FLOWERY BRANCH, GA — Out behind the Falcons practice fields looms what everyone on the club calls "The Barn," an affectionate name for the indoor facility the team retreats to when bad weather looms over Flowery Branch.
It's also where each year the franchise houses its rookies, no matter the stature, first-round pick or undrafted free agent.
In 2008, general manager Thomas Dimitroff's first draft class hung their cleats and rested between practices in The Barn and made some decisions.
Matt Ryan, Sam Baker, Curtis Lofton, Chevis Jackson and, to a lesser extent, Thomas DeCoud, Kroy Biermann and Harry Douglas made a pact in those early days of training camp with the Falcons in '08, a season when there was about as little expectation as a franchise could have.
They told each other, many of them having the knowledge that they'd be looked upon to win starting roles with the team, that they were going to make a difference. Collectively, they would help bring the Falcons franchise around.
Fast forward three years and that handful of players sits front and center as Atlanta enters the third year under the Dimitroff and head coach Mike Smith era.
There's been much discussion this preseason about the Falcons and their third-year players, a year many people around the league look to as the one that makes or breaks careers. Atlanta tight end Tony Gonzalez pointed to those players on the first day of training camp as guys that will be counted on to stay on the arc they're currently on.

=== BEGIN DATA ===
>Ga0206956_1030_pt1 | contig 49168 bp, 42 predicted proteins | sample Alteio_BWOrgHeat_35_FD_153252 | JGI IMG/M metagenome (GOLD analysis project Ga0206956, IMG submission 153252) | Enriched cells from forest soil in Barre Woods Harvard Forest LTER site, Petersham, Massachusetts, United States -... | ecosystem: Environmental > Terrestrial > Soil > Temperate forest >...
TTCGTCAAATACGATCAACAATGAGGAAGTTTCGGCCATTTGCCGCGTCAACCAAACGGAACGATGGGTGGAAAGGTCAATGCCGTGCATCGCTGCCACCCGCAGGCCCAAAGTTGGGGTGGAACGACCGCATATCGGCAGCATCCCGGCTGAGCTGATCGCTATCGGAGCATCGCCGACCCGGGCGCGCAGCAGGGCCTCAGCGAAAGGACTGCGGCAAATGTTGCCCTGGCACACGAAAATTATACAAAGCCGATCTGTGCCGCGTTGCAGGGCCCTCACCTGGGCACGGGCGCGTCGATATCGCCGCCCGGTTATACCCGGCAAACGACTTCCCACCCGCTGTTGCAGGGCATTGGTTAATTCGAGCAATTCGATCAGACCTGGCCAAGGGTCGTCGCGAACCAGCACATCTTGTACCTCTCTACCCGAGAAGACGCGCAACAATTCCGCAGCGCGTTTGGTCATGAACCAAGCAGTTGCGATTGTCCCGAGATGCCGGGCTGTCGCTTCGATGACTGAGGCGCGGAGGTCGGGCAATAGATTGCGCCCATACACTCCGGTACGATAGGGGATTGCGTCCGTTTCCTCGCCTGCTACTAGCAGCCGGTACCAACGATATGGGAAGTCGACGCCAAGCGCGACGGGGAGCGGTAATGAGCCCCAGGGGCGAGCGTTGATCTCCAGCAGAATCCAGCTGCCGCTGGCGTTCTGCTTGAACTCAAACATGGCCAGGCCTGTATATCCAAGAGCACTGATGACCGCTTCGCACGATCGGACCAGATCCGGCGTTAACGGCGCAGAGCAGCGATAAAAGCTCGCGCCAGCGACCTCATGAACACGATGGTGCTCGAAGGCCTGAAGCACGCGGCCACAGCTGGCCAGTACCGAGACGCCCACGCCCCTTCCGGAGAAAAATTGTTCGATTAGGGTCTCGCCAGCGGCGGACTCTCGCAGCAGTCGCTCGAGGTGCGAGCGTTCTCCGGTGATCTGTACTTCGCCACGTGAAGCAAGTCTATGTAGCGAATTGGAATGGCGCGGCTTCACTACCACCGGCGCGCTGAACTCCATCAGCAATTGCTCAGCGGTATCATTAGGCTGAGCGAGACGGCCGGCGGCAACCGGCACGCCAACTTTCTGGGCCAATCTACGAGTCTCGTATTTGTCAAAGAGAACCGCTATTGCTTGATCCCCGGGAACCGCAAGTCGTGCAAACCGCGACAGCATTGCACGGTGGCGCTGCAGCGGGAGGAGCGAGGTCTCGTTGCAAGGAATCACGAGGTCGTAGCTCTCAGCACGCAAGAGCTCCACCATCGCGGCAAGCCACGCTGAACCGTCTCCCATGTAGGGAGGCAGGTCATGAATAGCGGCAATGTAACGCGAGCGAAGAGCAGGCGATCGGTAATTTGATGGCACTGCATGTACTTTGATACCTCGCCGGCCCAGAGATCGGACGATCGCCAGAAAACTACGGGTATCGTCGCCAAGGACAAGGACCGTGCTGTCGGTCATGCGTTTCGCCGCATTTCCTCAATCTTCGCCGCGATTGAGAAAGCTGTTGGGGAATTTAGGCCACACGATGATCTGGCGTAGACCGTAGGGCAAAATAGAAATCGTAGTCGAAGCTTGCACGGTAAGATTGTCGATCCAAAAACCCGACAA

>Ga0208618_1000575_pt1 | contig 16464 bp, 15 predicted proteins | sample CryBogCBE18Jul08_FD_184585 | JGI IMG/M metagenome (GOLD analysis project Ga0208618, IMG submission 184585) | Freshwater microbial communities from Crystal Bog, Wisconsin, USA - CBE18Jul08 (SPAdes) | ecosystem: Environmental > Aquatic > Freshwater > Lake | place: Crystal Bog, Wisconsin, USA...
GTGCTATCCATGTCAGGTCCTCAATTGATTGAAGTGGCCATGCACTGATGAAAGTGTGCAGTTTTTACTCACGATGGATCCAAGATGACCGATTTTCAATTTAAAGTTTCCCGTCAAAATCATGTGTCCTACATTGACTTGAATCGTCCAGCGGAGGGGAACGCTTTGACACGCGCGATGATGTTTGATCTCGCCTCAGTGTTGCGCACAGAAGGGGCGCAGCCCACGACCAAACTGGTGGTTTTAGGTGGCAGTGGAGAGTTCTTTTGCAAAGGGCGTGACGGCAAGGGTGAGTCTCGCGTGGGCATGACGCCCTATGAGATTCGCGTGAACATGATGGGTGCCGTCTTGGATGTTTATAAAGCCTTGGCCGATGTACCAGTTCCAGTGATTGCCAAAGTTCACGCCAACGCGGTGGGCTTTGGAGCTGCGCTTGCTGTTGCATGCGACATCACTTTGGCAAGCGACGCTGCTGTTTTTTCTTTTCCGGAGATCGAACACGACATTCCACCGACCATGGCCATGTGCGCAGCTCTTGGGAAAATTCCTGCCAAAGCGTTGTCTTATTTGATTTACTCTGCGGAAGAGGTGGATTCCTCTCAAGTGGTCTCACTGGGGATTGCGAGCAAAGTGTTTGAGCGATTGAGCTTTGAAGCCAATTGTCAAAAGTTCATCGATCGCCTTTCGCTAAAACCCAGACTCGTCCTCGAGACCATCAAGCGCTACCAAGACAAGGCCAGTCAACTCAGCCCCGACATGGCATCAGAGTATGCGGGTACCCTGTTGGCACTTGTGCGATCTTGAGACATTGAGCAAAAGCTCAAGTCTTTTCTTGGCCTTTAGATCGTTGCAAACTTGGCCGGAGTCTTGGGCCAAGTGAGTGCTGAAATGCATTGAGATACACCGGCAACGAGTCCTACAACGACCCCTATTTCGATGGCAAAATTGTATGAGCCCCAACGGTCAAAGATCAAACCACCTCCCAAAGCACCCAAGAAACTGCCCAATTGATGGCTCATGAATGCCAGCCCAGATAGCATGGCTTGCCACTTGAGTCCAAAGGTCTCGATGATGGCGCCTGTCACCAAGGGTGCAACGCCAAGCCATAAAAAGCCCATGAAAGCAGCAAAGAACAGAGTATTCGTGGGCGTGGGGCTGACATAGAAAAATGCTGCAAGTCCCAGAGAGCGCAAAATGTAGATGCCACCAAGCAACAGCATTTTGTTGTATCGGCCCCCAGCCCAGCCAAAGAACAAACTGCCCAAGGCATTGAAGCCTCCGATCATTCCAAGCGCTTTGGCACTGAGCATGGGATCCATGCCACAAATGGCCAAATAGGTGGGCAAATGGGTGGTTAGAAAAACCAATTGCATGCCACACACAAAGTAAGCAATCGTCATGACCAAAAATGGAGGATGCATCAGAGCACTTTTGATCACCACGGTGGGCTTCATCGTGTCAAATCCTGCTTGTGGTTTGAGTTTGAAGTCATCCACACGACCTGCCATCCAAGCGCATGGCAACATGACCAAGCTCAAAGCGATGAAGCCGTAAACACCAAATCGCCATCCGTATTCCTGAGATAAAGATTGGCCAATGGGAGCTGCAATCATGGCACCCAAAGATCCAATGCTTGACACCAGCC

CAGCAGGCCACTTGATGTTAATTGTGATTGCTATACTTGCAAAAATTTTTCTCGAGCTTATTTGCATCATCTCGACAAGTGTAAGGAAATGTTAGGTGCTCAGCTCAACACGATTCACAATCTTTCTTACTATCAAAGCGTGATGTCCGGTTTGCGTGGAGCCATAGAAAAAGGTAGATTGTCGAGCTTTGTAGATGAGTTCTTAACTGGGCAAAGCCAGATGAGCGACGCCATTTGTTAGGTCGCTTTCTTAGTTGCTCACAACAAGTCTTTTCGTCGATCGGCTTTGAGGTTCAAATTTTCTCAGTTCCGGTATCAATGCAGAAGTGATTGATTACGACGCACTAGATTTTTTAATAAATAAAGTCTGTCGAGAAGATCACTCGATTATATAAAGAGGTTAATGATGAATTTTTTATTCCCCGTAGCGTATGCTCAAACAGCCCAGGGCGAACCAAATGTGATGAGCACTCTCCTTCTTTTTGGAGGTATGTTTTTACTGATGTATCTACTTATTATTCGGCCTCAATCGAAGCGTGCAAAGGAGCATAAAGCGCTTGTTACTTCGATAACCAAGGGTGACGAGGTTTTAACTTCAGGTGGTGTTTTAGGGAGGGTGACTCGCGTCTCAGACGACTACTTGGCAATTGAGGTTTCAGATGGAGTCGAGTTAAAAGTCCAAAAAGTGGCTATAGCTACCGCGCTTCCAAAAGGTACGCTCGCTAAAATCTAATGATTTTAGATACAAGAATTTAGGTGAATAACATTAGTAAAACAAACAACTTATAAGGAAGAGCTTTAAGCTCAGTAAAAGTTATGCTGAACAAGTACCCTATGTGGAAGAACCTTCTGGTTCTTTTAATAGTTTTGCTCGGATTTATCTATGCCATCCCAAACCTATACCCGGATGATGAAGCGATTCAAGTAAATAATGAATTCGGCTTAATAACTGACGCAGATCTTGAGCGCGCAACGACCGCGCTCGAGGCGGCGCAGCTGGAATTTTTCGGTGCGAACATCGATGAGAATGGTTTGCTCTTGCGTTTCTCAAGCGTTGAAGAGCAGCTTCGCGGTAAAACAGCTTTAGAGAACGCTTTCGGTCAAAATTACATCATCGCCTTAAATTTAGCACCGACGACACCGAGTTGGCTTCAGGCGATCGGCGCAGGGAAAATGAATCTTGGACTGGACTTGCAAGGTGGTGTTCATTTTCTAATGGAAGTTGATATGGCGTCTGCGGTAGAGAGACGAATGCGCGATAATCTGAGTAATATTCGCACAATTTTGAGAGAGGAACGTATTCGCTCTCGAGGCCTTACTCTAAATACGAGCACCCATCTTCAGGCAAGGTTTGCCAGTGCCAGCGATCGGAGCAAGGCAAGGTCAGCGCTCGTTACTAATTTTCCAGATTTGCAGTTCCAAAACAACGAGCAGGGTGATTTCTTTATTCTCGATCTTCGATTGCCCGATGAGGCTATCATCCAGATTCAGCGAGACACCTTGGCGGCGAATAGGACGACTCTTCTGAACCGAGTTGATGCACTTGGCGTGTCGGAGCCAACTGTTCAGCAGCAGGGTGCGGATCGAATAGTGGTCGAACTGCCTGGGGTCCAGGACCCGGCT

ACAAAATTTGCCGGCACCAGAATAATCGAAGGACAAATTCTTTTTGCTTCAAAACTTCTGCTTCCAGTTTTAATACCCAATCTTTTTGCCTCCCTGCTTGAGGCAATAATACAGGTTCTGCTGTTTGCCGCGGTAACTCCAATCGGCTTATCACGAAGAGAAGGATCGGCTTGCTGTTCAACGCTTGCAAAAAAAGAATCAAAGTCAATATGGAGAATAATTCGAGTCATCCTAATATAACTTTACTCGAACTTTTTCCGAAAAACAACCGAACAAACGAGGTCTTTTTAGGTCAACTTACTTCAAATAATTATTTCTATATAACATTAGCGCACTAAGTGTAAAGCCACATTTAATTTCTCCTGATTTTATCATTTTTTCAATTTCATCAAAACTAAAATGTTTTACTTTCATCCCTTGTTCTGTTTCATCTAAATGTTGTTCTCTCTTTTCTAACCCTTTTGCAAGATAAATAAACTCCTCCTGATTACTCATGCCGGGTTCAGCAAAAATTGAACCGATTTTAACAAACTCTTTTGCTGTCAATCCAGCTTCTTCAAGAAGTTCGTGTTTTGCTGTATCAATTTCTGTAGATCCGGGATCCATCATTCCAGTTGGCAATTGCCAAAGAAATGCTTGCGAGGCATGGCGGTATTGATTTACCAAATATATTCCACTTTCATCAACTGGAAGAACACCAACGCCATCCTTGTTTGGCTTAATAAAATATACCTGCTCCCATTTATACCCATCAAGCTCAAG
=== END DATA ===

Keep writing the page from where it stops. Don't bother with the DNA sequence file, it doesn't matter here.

"A lot of guys are hitting that third and fourth year and they are coming into their own," Gonzalez said. "Obviously our quarterback is one of them and this is the year they've got to start playing. If we do that and everything goes according to the normal schedule of NFL evolution I guess we're going to be pretty good."
Lofton, who has started every game but one at the team's middle linebacker spot in his career, believes in the third-year idea and says he and his young teammates embrace the expectations.
"You can't be like 'Oh, I'm still young,' " Lofton said. "We're throwing that excuse aside and we're ready to play."
Having played so many meaningful snaps so early in their career makes them unusual veterans and places them in a position to capitalize on their early success and catapult them into notoriety around the league. Smith said he doesn't think of his third-year guys as players in their third year in the league and believes they're beyond their years in service to the team.
"The number of snaps these guys have participated in are a lot more than most third-year players," Smith said. "I think that's why the expectations for them to continue their process of learning what we're trying to do is pointing up. They're more experienced than their number of years chronologically."
Erik Coleman, a player entering his seventh season, had success early in his own career (entering his third season he was a two-year starter with six interceptions for the Jets), feels a rise to prominence for a player can take around three seasons and the Falcons have a few players ready to receive national attention.